To clarify: Could we start again, (my personal favorite of the songs in the show) was NOT in the original production, but it was quickly added. This was a good thing, because Mary is noticably absent from the second act of the show, her only inclusion being telling Peter off for his denial. This song resolves that issue.Read more ›
Imagine my disappointment when I learned of several omissions from the soundtrack, including:
* Jesus Must Die
* Damned for All Time/Blood Money
* Arrest/Peter's Denial
* Pilate and Christ
Jesus Must Die, in particular, is so inegral to the plot that I cannot believe it was cut. I would much preferred that 'Could We Start Again, Please' or even the Overture had been cut.
Glenn Carter is a moderately strong Jesus, but his voice lacks strength in his upper range.
Jerone Pradon is a brilliant Judas, and Renee Castle is a perfectly acceptable Mary Magdalene. (She has excellent stage presence, to fully appreciate her, you need to view this production). Likeiwise, Tony Vincent is a stellar Simon.
One of my favorite things about this production is Frederick B. Owen's Caiaphas, but unfortunately, due to the missing 'Jesus Must Die', his role is cut sadly brief.
If you want a full recording, I recommend the 1996 London Cast recording instead.
THAT IS ALL
Most recent customer reviews
I BOUGHT THIS CD WHEN I SAW IT ON BROADWAY. I SAW THE VIDEO WAY BEFORE I HEARD THIS. I MISSED THIS JESUS MUST DIE, ARREST, PILATE AND CHRIST, AND ALL THE REST. Read morePublished on July 6 2004
If you haven't seen this version on DVD - quick go find it! It's so good that you end up loving this recording just as much. Read morePublished on June 23 2004 by lunasera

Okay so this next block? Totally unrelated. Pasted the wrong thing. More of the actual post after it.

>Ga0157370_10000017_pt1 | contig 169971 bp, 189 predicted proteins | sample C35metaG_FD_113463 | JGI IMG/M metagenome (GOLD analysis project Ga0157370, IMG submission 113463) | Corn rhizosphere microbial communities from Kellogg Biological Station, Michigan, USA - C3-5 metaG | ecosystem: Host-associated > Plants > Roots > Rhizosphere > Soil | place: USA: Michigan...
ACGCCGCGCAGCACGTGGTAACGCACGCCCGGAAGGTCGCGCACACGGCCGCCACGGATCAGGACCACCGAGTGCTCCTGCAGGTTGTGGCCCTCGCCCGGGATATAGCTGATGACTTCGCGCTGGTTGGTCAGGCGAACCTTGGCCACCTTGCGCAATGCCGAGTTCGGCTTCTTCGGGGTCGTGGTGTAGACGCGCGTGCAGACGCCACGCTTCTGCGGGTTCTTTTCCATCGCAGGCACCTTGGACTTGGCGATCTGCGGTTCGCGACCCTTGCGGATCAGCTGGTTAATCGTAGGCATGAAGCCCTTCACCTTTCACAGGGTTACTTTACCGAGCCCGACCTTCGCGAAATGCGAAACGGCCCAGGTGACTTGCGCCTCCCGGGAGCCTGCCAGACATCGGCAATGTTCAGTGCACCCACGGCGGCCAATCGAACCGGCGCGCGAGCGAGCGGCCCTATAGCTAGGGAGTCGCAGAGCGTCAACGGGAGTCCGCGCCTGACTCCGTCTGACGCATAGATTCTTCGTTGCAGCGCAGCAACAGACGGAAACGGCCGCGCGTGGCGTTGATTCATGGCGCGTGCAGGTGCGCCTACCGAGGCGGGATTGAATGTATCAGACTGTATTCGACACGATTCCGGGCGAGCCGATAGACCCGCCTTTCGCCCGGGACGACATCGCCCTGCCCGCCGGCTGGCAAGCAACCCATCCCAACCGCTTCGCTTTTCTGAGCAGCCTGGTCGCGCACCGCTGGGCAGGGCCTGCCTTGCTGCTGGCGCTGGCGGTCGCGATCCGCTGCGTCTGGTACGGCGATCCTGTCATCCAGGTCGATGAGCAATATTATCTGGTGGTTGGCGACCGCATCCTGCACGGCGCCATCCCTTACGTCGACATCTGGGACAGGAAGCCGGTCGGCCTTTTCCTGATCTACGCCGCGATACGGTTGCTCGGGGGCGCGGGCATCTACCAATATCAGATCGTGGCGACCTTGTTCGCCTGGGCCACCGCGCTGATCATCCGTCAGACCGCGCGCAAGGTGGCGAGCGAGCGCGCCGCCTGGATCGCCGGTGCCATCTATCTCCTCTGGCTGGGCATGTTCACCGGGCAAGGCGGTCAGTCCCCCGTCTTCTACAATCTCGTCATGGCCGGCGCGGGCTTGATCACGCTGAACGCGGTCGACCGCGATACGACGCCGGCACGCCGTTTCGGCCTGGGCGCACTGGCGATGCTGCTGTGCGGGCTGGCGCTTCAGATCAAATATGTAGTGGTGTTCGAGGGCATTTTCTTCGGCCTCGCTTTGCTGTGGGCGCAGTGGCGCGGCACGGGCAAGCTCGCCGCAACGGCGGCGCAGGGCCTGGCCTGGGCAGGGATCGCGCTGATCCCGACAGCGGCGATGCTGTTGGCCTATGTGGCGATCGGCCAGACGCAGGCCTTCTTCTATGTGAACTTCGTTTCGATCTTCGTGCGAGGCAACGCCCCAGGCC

Is this the best recording of JCS? I think not. Glenn Carter had an extremely tough task taking on the role of Jesus yet his arrogance got in the way. Read morePublished on June 20 2004 by Mark
I was lucky enough to see Glenn Carter play Jesus in London in 1997 along with Ramon Tikaram as Judas. It was the most amazing version of this show that I've ever seen. Read morePublished on April 4 2004
I read reviews from people who have given this CD one or two stars. Call it nostalgia, if you will, you can safely ignore their opinions because they are similar to those who... Read morePublished on Jan. 25 2004 by Ash
Ok, Mary Magdalene .. and Judas in this "new" stage production
ARE HORRIBLE! .....no offesne but Judas is Whiney and Mary cant sing her way out of a paper bag if she... Read more
I won't waste time picking out all of the faults with this CD, DVD and production in general. I've discovered that peoples' opinions of Jesus Christ Superstar are like their... Read morePublished on Sept. 16 2003 by Eric B. Ebert
Arguably the one of the greatest (certainly, the most controversial) works of either Andrew Lloyd Webber OR Tim Rice is the conception and the creation of Jesus Christ Superstar. Read morePublished on Aug. 14 2003